Skip to content
My WebMD Sign In, Sign Up

Slideshow: What to do Today to Sleep Better Tonight

Avoid Sleeping In

As tempting as it may be, don't try to make up for a lack of sleep by staying in bed on the weekends. Sleeping in won't make up for a sleep deficit. In fact, according to a recent Harvard study, when you snooze extra hours to compensate for sleep deprivation, your ability to focus is worse than if you had stayed up all night.

Exercise by Day to Sleep at Night

Regular exercise can help you sleep better. For best results, exercise outside before dinner. Studies say that exposure to late afternoon sun can help regulate your circadian rhythms or internal clock. But don't rev up with exercise near bedtime. In the evening, light yoga or stretches can help you wind down. If you have a medical problem or are over 50 check with your doctor before starting an exercise routine.

Choose Evening Snacks Wisely

An oatmeal raisin cookie and a glass of milk can help you fall asleep. That's because this snack includes complex carbs that likely increase levels of sleep-inducing amino acid tryptophan. Other sleep-boosting choices: a piece of whole grain toast or a small bowl of cereal.

Get on a Sleep Schedule

Find yourself off track when it comes to sleep? Here's how to fix your slumber schedule. Start by getting to bed and getting up at the same time every day of the week, including weekends. It helps if your bedroom is conducive to sleep: dark, cool, and quiet. Adults should get seven or eight hours of sleep a night.

Wind Down Your Brain

Try blocking out a daily "worry time" to get anxiety out of your system before bed. Make time just after dinner to plan your next day, catch up on email, and tie up loose ends. Then you can have time before bed to let go of your anxieties and relax.

If You Nap, Keep it Short

Whether you should nap during the day depends on how you normally sleep at night. If you typically sleep well, then an occasional short nap is OK. Naps can make you function better, lower your blood pressure, and maybe even help you live longer. Avoid napping too late in the day, as it might affect your nighttime sleep. But if you have sleep problems, naps may mess up your sleep schedule even more.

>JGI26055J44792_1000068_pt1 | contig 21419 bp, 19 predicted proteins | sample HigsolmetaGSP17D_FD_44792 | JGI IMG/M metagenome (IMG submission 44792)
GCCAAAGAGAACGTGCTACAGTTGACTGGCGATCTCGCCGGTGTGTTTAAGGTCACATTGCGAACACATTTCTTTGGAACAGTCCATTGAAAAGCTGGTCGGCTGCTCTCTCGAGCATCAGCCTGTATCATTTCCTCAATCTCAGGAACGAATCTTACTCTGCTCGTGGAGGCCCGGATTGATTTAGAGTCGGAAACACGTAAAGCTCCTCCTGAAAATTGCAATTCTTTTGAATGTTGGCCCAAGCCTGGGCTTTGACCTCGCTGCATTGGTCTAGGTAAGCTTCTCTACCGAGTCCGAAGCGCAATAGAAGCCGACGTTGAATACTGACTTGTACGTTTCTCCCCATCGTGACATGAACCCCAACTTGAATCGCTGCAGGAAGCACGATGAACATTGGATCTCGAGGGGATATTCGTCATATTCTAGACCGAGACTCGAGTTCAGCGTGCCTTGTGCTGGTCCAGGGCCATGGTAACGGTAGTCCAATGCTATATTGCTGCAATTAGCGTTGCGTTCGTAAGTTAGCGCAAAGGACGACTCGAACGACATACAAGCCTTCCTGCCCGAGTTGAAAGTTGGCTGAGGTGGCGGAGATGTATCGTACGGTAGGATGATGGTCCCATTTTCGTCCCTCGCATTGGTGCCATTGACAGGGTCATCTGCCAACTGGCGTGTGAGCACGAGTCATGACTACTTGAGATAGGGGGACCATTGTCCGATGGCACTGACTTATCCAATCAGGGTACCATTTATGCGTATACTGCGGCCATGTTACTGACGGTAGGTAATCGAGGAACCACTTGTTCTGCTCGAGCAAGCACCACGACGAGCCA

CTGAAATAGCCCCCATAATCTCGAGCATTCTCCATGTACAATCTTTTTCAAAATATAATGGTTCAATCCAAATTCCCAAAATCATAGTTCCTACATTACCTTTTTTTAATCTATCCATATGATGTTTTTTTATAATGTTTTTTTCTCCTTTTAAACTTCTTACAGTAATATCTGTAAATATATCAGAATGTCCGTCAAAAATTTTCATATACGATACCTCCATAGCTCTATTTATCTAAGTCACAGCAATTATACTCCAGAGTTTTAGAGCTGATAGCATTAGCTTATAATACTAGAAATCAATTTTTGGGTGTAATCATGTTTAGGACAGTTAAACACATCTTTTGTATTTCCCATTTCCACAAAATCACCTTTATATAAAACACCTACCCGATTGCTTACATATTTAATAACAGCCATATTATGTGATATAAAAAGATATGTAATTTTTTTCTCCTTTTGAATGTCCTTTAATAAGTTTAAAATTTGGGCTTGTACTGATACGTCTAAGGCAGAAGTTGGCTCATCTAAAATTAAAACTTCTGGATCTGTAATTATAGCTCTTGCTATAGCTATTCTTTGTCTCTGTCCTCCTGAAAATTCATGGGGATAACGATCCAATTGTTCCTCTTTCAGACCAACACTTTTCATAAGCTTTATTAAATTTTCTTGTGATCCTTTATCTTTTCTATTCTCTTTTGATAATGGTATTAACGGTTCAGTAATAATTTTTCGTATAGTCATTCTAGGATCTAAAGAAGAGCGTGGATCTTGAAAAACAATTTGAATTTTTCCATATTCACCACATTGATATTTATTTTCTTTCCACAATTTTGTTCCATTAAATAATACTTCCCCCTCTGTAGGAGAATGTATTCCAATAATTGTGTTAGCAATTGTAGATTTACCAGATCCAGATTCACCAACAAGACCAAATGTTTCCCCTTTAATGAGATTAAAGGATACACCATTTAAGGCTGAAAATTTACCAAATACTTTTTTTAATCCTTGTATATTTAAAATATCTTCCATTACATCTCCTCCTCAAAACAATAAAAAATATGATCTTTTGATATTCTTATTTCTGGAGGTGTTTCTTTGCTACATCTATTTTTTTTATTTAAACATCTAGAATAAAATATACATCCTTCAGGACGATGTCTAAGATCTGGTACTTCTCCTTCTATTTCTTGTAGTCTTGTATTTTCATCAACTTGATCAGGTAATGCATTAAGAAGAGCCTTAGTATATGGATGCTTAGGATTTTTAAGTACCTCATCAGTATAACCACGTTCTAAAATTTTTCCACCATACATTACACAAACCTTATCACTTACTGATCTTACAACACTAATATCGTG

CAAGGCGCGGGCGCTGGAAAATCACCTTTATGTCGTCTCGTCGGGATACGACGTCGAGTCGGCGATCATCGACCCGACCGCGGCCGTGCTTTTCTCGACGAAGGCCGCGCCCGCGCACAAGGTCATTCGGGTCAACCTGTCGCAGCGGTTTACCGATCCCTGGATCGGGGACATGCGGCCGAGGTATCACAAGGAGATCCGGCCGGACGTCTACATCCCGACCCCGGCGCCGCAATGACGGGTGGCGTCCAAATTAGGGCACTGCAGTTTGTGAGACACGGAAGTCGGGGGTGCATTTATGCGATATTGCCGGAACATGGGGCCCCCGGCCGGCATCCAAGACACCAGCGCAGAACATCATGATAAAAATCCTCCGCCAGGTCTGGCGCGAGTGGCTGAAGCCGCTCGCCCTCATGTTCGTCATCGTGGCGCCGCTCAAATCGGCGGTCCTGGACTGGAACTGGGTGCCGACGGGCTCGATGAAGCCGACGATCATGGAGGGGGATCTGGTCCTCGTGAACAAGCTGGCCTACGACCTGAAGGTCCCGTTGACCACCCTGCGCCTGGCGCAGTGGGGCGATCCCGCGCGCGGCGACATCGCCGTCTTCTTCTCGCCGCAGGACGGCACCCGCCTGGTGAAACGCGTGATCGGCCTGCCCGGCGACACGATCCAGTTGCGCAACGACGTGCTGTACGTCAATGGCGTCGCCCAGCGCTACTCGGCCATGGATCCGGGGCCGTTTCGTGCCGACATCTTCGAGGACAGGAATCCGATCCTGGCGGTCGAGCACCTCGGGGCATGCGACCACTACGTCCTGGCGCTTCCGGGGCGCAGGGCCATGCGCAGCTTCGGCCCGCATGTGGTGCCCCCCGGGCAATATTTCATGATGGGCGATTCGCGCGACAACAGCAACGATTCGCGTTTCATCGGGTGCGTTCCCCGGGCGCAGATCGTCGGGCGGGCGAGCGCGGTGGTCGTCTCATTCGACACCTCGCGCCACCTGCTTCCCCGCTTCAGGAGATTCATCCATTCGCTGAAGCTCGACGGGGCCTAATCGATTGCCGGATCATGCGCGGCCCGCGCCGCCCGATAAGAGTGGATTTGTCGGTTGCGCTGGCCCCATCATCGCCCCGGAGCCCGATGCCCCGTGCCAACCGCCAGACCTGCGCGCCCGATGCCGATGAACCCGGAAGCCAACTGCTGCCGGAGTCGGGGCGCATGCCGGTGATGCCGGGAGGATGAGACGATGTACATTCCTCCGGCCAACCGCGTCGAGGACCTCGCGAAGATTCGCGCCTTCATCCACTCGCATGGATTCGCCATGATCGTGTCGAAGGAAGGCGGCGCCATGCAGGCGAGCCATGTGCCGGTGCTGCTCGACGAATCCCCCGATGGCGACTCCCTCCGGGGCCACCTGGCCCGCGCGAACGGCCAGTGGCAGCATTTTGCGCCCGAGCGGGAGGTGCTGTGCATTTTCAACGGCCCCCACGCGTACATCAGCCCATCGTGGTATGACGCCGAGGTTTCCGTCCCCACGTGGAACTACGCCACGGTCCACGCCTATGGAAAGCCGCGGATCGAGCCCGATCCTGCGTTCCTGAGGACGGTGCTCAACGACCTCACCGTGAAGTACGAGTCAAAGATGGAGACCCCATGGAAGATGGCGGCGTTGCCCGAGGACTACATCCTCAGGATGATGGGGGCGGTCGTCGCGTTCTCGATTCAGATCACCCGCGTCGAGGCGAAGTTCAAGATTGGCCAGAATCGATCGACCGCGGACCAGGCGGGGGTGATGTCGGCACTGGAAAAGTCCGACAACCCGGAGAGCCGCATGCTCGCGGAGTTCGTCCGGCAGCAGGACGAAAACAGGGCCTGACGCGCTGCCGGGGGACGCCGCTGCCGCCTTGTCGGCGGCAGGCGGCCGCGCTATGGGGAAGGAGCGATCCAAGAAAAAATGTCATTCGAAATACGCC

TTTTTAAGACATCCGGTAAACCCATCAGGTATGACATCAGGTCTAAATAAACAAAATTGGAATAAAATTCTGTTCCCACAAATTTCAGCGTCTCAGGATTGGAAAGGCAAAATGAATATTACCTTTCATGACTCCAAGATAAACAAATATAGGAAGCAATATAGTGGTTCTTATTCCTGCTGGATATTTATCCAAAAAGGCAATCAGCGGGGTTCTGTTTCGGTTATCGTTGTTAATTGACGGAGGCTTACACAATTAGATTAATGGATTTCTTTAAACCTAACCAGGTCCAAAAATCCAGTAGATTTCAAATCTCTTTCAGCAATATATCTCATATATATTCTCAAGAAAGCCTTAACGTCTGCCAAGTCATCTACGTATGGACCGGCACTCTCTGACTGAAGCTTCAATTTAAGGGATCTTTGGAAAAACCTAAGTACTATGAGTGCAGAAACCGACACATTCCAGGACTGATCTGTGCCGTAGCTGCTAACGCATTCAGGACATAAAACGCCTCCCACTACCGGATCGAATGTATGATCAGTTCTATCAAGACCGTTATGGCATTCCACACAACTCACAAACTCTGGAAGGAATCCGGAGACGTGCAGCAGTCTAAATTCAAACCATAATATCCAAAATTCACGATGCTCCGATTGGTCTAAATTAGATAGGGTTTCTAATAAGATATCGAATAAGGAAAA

Avoid Hidden Sleep Wreckers

Caffeine can perk you up so avoid it after lunch if you have trouble sleeping at night. It can stay in your system for an average of three to five hours, but some people are affected as long as 12 hours. Watch your afternoon food and drink choices. Caffeine may hide in soft drinks, tea, and chocolate. Also be wary of certain medications, such as decongestants and certain antidepressants, which can aggravate sleep problems.

Natural Ways to Help You Sleep

Some people try natural methods to wind down their day. Used medicinally for thousands of years, chamomile brewed in tea is non-caffeinated and may help relax you for sleep. Or try aromatherapy. Studies have found that lavender produces slight relaxing and calming effects when inhaled. For some people, melatonin seems to improve sleep. If you take medications, talk with your doctor before taking any supplement.

Try Relaxation Exercises

In the late evening, visualize something calming, using all your senses to make the image as vivid as possible. Or try progressive muscle relaxation. Tighten up the muscles in your toes for several seconds. Then relax them for 30 seconds. Focus on how relaxed they feel. Repeat this all the way up your body, ending at your neck and face.

When You're in Pain

Are aches and pains keeping you up at night? You’re not alone: According to one survey, two-thirds of people with recurring pain experienced poor sleep. And if you can’t sleep well, you may feel even worse during the day. First, make sure you practice good sleep hygiene. You may want to consider taking a nighttime pain reliever to help you doze off, but consult your doctor if pain commonly keeps you up at night.

See a Doctor About Sleep Problems

If you have sleep problems and none of these strategies helps, you may have a sleep disorder. Medications and some medical conditions can cause sleep problems. Your doctor or a sleep specialist can help you find the problem and learn ways to improve your sleep.

Sleep Well for Health

Reviewed by Michael W. Smith, MD on July 02, 2012

Sources: Sources

This tool does not provide medical advice. See additional information: Disclaimer

© 2010 WebMD, LLC. All rights reserved.

Quick Facts

The Sleep You Need

Individuals vary, but most adults need 7 to 8 hours of sleep a night to feel rested. Think that’s a lot?

  • Teens require about 9 hours of sleep.
  • Infants typically need 16 hours of sleep.

After age 65, we sleep for shorter periods, but still need 7 to 8 hours. Hence, naps.

Women's Health Newsletter

Find out what women really need.

Sleep Poll

How often do you get 7 to 8 hours of sleep?

View Results